Who made it? Frank James Marshall, one of the finest grandmasters the United States has ever produced.
Despite his scholarly appearance, Marshall’s chess game was anything but. He was known for exciting, aggressive and daring play. So adept was he snatching victory from the jaws of defeat that he became known as “The Great Swindler.”
Born in 1887, Marshall won the United States Chess Championship in 1909 and held the title for 27 years.
The move pictured above is truly a stroke of genius. Playing Black in a 1912 game against Levitsky, Marshall has just played 23 … Qg3.
The reader will observe that Marshall has moved his queen into a position where it can be captured in three ways! Yet no matter how White captures, Marshall wins. And if Levitsky refuses the generous queen sacrifice … Marshall still wins. Levitsky had no choice but to resign.You can replay the entire game here.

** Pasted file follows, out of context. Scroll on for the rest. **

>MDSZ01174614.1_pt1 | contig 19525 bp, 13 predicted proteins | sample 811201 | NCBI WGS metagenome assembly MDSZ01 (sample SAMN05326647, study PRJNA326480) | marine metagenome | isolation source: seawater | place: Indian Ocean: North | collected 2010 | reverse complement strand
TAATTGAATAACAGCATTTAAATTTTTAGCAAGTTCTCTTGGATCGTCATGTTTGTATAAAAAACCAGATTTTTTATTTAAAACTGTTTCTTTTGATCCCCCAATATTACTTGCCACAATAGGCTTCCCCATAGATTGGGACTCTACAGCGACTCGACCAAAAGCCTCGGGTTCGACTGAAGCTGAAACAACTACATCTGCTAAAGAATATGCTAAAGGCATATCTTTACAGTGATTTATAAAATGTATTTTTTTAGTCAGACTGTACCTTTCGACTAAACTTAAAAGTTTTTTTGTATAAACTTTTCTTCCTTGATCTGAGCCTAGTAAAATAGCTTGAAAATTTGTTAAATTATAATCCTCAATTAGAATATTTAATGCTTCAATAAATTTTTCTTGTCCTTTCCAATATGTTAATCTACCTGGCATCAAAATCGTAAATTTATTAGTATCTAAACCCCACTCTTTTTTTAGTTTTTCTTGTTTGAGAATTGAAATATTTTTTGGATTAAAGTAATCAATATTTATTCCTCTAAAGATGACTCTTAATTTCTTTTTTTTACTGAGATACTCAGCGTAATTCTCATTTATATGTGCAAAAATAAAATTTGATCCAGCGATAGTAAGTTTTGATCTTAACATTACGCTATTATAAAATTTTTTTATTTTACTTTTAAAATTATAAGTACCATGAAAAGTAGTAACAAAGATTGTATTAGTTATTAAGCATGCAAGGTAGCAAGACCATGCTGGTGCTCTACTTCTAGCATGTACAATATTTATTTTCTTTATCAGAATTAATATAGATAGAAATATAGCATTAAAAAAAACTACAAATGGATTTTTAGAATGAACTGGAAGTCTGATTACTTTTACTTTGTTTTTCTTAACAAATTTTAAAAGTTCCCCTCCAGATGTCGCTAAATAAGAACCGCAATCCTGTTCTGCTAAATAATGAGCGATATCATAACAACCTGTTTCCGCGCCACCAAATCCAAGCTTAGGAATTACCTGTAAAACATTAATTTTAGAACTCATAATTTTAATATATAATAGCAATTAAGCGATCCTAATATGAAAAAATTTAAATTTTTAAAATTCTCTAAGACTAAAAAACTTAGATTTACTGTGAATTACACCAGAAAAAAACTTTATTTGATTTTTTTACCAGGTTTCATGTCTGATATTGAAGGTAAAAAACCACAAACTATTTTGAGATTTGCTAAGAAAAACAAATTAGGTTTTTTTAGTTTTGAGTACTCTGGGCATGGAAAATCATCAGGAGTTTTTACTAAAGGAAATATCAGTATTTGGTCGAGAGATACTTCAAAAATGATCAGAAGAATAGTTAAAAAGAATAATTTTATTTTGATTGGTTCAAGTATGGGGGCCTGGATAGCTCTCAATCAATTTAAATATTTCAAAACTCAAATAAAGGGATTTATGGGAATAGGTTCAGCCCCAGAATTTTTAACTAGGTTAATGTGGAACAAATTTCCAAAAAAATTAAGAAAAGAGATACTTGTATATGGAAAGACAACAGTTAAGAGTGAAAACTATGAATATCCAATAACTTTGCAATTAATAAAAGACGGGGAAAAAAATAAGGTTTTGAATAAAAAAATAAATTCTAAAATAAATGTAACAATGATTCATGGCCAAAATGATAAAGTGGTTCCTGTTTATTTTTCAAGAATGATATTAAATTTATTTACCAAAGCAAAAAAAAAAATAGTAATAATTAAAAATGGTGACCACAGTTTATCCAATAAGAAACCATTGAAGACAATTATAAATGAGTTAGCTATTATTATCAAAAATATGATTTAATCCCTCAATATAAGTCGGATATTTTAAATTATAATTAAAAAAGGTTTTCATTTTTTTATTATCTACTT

Many years ago I played chess against an old gentleman who had played Marshall to a draw. (The gentleman beat me in about 15 moves.) He said Marshall was one of the nicest men he’d ever met.
(Image credit – Wikimedia Commons)